Calls for review into capacity of stations as figures show a sharp rise in passengers during peak hours lead to highly stressful situations

Inner West Courier, August 9th 2016

INNER West morning peakhour trains are so crowded some commuters are fearful they will get hurt.

Monthly passenger numbers at Erskineville and Macdonaldtown stations have risen sharply this year, prompting calls for a review into the capacity of Inner West stations.


In the three months to April – the latest figures supplied by Transport for NSW Train Loads survey – total patronage at Erskineville jumped 19 per cent to almost 275,000 compared with the same period in 2015. In March alone, the number of commuters topped 96,000.

At Macdonaldtown, the survey recorded a 27 per cent rise in total patronage to 150,000 over the same period with the increases across the Inner West being attributed to high population growth and road congestion.

Morning trains are already packed as they come into stations such as Macdonaldtown, Erskineville and Ashfield, where anywhere from 50 to 200 people are waiting to get on board a single service.

Friends of Erskineville president Darren Jenkins says overcrowded trains have to be fixed.

“Does it end with people being injured on trains? Does it end with people fighting over the last square inch of space ?” he asked.

“The trend is blatantly clear and any government that would ignore such a trend is incompetent and negligent,” he said.

Mr Jenkins called for an immediate review into the current and future capacity of the inner west stations.

“The Government knows how many apartments are being built and have a control about that. It’s a matter of simple arithmetic – it means more workers, it means more passengers and services must keep pace.”

The State Government has consistently ignored pleas by the community to address the issue, he said.

“We’ve been raising this issue now for years. All we’re met with is stony silence,” he added.

Commuters interviewed last week said they were concerned for their safety on the trains – bursting with inner city residents who report times where they are simply not able to get on or are choosing to travel earlier to avoid being crushed.

Kate Brooks of Newtown said she often catches an earlier train than she needs to in order to ensure a spot when boarding at Macdonaldtown.

“It’s pretty stressful because you don’t know if you are going to get on the train or not. If you don’t, you have to wait another 18 minutes,” she said.

“Either they need to add an extra train perhaps or provide a more up-to-date train with more space.”

Frequent delays force more passengers onto peakhour trains, creating a claustrophobic commuting experience heightened by inclement weather.

Ms Brooks said she would be concerned about the overcrowding on the train if there was a fire or if it was stalled on the tracks with so many people on board.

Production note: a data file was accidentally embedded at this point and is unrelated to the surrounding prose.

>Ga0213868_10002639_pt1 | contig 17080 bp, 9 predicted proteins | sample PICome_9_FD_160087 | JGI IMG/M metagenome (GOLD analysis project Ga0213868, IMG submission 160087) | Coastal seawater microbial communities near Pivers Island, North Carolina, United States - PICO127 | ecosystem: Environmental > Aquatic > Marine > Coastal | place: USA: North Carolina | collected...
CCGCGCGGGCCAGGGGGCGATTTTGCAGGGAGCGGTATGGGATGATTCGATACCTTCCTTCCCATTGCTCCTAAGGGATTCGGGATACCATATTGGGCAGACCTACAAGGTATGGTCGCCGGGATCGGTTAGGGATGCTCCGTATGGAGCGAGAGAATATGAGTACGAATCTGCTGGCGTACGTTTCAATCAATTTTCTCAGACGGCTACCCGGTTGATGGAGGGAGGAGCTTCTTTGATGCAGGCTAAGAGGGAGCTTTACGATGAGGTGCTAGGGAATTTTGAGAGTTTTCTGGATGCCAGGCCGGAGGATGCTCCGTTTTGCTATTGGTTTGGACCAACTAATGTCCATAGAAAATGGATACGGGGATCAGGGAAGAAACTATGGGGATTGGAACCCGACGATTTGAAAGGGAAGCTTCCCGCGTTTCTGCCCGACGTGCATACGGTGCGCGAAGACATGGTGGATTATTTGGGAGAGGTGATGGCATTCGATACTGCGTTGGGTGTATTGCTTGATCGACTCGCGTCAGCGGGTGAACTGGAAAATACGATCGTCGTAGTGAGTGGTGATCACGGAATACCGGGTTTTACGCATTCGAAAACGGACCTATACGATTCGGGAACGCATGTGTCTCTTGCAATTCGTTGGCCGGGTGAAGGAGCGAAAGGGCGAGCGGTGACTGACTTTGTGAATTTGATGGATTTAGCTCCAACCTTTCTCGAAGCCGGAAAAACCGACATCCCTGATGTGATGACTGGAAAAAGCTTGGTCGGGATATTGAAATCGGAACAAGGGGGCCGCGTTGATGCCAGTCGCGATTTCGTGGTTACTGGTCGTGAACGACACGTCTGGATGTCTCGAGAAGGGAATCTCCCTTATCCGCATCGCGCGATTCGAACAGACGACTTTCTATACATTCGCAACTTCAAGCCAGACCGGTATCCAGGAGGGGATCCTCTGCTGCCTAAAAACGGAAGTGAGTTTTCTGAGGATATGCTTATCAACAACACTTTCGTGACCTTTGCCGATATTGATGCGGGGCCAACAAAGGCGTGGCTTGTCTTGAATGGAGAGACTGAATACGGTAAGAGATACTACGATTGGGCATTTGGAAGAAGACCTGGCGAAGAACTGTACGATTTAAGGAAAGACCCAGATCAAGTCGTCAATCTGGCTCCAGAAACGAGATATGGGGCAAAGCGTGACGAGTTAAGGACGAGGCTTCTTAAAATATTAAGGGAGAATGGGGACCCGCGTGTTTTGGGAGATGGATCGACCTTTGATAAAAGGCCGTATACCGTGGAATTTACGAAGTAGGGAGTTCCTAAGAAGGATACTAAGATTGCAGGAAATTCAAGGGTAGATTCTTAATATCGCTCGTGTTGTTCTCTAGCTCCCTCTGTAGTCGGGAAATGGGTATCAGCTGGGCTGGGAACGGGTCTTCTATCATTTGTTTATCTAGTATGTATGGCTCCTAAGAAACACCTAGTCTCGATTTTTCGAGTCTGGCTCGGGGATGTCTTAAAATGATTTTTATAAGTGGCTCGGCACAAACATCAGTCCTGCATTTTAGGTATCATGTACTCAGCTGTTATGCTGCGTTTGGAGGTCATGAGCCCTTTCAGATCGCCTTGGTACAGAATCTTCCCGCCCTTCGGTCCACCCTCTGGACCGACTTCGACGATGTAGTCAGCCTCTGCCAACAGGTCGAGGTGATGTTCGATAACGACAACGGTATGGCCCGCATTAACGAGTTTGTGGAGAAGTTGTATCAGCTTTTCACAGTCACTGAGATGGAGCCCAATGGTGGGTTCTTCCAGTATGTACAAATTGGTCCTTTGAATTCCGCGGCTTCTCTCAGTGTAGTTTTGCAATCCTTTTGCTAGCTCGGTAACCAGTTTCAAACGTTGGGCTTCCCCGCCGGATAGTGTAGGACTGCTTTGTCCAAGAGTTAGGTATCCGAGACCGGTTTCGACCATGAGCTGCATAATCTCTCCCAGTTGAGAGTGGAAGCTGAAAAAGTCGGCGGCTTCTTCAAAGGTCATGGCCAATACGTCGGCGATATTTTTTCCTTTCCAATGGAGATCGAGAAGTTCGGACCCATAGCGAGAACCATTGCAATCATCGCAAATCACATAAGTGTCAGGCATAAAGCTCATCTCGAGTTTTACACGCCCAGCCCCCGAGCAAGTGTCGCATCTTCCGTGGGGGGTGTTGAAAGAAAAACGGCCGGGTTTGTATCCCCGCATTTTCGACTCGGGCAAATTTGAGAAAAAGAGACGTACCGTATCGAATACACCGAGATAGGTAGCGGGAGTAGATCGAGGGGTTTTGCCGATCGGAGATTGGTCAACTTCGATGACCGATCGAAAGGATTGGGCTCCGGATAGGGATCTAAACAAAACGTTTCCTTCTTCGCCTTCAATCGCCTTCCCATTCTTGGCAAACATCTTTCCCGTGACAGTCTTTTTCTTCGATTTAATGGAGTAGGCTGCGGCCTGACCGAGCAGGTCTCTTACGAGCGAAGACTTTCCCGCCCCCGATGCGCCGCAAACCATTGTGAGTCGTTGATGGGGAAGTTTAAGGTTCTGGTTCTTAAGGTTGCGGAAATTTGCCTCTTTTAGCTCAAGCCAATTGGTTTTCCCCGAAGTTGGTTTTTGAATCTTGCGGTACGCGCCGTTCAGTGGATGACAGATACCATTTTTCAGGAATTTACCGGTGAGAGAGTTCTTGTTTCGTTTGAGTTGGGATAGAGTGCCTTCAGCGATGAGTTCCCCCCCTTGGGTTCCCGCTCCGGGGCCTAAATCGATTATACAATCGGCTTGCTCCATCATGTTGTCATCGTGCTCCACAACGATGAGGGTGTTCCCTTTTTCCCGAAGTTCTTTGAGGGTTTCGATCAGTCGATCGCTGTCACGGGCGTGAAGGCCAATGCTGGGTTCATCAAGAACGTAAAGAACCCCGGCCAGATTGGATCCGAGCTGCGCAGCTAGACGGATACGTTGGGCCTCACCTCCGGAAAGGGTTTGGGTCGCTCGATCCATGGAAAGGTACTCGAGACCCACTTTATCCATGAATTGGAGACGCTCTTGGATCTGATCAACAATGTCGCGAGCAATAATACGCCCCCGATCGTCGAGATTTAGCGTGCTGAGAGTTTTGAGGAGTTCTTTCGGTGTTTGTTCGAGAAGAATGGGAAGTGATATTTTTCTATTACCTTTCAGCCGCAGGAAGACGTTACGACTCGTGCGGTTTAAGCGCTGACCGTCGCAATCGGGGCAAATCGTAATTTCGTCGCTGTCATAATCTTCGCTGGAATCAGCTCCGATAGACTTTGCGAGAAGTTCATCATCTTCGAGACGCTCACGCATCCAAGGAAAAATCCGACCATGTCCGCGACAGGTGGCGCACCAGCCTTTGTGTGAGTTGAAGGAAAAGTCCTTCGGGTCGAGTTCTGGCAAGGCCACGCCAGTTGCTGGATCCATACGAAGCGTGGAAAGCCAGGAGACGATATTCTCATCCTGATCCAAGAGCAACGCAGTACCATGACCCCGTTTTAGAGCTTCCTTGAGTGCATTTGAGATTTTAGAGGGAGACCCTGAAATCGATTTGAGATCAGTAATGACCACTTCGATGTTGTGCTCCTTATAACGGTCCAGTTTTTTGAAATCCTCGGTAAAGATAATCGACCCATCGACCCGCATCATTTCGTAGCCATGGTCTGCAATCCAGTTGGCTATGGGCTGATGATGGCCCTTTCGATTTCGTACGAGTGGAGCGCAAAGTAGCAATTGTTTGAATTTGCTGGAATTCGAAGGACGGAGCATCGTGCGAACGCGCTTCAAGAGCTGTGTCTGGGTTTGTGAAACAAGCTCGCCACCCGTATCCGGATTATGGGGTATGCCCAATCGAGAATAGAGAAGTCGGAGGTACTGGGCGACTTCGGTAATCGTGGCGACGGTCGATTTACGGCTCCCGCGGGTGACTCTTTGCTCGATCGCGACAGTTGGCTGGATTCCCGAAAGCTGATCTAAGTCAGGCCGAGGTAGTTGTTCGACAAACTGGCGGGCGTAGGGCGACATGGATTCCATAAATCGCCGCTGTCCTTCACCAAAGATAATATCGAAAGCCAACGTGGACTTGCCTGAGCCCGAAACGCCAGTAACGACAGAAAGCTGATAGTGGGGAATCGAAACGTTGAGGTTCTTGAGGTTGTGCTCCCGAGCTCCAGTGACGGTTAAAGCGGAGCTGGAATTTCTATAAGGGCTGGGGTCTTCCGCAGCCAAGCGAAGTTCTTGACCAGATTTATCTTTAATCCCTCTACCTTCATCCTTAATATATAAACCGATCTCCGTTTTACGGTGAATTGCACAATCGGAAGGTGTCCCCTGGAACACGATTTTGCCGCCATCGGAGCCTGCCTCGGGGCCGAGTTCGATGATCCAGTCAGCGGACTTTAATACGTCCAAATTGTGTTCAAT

Emilian Cavaliski said he felt uncomfortable travelling on the packed peak-hour trains at Erskineville with his three-year-old son, and often walked to Redfern station to avoid the crush. “There’s no way we would fit and he’s small, people don’t see him,” he said.

Balmain Greens MP Jamie Parker said the Newtown Electorate office has received a steady stream of complaints about overcrowded trains at Erskineville and Macdonaldtown.

“Local residents have reported having to physically push their way on to carriages or, on some days, having to stand and watch packed trains stop and leave again with no space for them to get on,” Mr Parker said.

“Jamming people on overcrowded carriages is not only uncomfortable but is potentially a safety risk.”

The situation is set to get worse with plans to build apartments of up to 20 storeys at Eveleigh and eight in the 17ha Ashmore estate in Erskineville.

Mr Parker said platforms were not being used at Erskineville station, and at both Erskineville and Macdonaltown many services pass without stopping.

“The infrastructure isn’t the problem. We just need Transport for NSW to recognise that the current timetable isn’t meeting the heavy demand …” Mr Parker said.

A NSW Transport spokesman conceded current train infrastructure simply would not cope, especially as another one million people were expected to move into Sydney over the next decade.

“It’s why we’re building Sydney Metro, which will move more than 40,000 people an hour, compared with the 24,000 capacity of current Sydney rail lines,” the spokesman said.

The train line between Sydenham and Bankstown is to be converted from heavy rail to Metro, but Erskineville and St Peters stations are excluded from plans for the higher capacity, higher frequency trains.

It remains to be seen how Sydney Trains will address those stations’ capacity issues, or service those stations in the future once the Metro is completed.

“Customer demand levels at these stations are always being monitored … new train timetables are being designed over coming years,” the spokesman said.

Sydney Trains did not confirm by deadline how the Sydney Metro would benefit customers between Redfern and Homebush, including Macdonaldtown.


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